Transport selected, it was time to study the road book. The route changes each year, starting at a location in the UK which remains secret until the night before, and stretches over six days as it visits other areas of interest, including Champagne and Burgundy. Pitstops occur at châteaux, and tastings are encouraged. It should go without saying that a spittoon is proffered until each day’s driving is complete. Once the car keys have been confiscated, however, the refreshment is generous.

Our mission started at RAF Benson in Oxfordshire, a main operating base for Chinook and Puma helicopters. During the Second World War, it was home to the No.1 Photographic Reconnaissance Unit which, among other things, managed to pinpoint the German battleship Bismarck. Benson’s 1,825m runway provided the launch of the Beaujolais Run, in literal terms. The button marked ‘launch control’ on the McLaren’s centre console enables software that limits wheel-spin while maximising power delivery from a standing start. That was the plan, anyway. We pulled away in a heartbeat, 60mph arriving in just 3.2 seconds, but as the automatic transmission flicked to second gear, its 612 horsepower scurried for grip. The GT’s rear end stepped out, causing what motorcyclists call ‘a tank slapper’, and it was with more luck than skill that we reached the end of the runway pointing in the right direction. Single-digit temperatures and the slippery surface were something of a baptism. I made a mental note to take the trip more sedately from here onwards.

From the air base, we pushed on to coffee and cake chez Raymond Blanc. The RAF catering corps had us deliver a 70th birthday gateau to the twin Michelin-starred chef’s Manoir aux Quat’ Saisons in Great Milton and, having polished up our française ahead of our invasion, off to Folkestone we dashed, wolfing a picnic lunch upon the cars’ spoilers as we travelled under the Channel (despite the ‘Run’s theme, we were not required to do the tunnelling ourselves). From there, we took the Autoroute down to Reims where we would spend the evening gorging on regional specialties – lubricated by fizz, obviously – at the 13th century Hôtel des Comtes de Champagne, which hosted coronation ceremonies for the kings of France and is never normally open to the public.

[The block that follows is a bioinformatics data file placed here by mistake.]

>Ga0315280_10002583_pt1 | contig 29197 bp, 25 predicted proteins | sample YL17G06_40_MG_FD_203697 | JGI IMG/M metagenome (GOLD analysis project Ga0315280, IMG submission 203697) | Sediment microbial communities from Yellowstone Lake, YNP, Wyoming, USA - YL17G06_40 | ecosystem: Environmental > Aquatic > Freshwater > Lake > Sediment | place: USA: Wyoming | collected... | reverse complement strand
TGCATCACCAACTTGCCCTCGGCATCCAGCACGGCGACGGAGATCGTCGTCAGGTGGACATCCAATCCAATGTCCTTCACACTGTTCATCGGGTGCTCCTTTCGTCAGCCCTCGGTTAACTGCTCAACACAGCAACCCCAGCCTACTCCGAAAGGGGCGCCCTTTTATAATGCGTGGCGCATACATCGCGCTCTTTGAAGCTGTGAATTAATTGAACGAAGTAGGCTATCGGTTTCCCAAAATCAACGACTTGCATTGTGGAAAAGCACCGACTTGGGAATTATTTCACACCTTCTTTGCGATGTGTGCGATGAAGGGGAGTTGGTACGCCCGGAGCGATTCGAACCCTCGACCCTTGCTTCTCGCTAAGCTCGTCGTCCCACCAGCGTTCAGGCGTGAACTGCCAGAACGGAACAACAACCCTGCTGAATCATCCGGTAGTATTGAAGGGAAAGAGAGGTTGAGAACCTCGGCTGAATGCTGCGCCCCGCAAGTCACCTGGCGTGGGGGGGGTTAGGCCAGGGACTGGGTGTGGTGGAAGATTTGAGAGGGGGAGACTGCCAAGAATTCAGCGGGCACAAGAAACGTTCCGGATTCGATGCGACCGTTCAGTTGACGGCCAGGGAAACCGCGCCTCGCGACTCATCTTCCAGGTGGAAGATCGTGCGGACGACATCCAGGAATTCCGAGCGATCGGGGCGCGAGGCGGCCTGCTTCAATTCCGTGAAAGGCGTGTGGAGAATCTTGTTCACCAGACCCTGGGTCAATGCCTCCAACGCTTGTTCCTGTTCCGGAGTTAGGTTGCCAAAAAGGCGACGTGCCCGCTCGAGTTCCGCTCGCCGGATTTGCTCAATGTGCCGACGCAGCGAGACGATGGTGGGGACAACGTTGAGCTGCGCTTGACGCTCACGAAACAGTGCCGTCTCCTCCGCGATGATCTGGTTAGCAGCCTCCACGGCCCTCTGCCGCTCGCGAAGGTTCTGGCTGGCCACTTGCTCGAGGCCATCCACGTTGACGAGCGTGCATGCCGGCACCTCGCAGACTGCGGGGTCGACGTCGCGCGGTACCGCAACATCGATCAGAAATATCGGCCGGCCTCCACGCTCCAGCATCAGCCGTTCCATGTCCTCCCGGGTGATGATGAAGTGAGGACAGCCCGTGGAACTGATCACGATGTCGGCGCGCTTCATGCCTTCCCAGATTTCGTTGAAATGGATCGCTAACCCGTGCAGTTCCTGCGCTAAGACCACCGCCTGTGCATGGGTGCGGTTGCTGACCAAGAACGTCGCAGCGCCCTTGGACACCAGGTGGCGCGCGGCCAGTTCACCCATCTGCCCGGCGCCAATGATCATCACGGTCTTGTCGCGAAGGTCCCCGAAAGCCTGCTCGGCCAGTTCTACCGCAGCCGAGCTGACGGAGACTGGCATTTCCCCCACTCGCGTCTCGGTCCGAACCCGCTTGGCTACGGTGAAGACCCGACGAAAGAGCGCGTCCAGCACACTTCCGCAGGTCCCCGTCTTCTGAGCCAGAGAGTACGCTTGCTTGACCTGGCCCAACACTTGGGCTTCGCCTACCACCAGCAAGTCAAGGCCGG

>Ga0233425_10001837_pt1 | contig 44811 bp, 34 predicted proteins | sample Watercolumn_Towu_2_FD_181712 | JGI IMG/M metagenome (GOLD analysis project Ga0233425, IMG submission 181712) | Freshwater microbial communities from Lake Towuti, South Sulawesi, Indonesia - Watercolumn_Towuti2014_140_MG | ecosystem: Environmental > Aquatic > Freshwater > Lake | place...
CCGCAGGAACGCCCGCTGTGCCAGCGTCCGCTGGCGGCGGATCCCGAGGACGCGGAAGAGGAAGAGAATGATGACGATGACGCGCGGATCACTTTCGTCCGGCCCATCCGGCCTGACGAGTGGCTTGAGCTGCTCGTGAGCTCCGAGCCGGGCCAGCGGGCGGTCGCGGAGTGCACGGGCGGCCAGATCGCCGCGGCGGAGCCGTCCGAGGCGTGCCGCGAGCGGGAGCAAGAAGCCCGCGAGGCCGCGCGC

The following morning saw the start of our navigational challenges. Autoroutes would be left in the rear-view mirror in favour of quiet Route Nationales and D roads. First, though, there was the dress code to think of. As I mentioned, our motif was The Great Escape and at this stage we were encouraged to don outfits related to ‘escape’. Some ‘Runners came dressed as Steve McQueen, wearing brown bomber jackets and clutching baseball gloves like they’d just emerged from the cooler, others went as characters from ‘Allo ‘Allo! There were also some British paratroopers trying to pass themselves off as French peasants; their RAF uniforms turned inside out, strings of garlic around their necks, and berets in place of the moustachioed officers’ caps. I got the wrong end of the stick slightly and arrived at Day 2’s start line, at the Taittinger champagne house, dressed in a straitjacket and face mask a la Hannibal Lecter.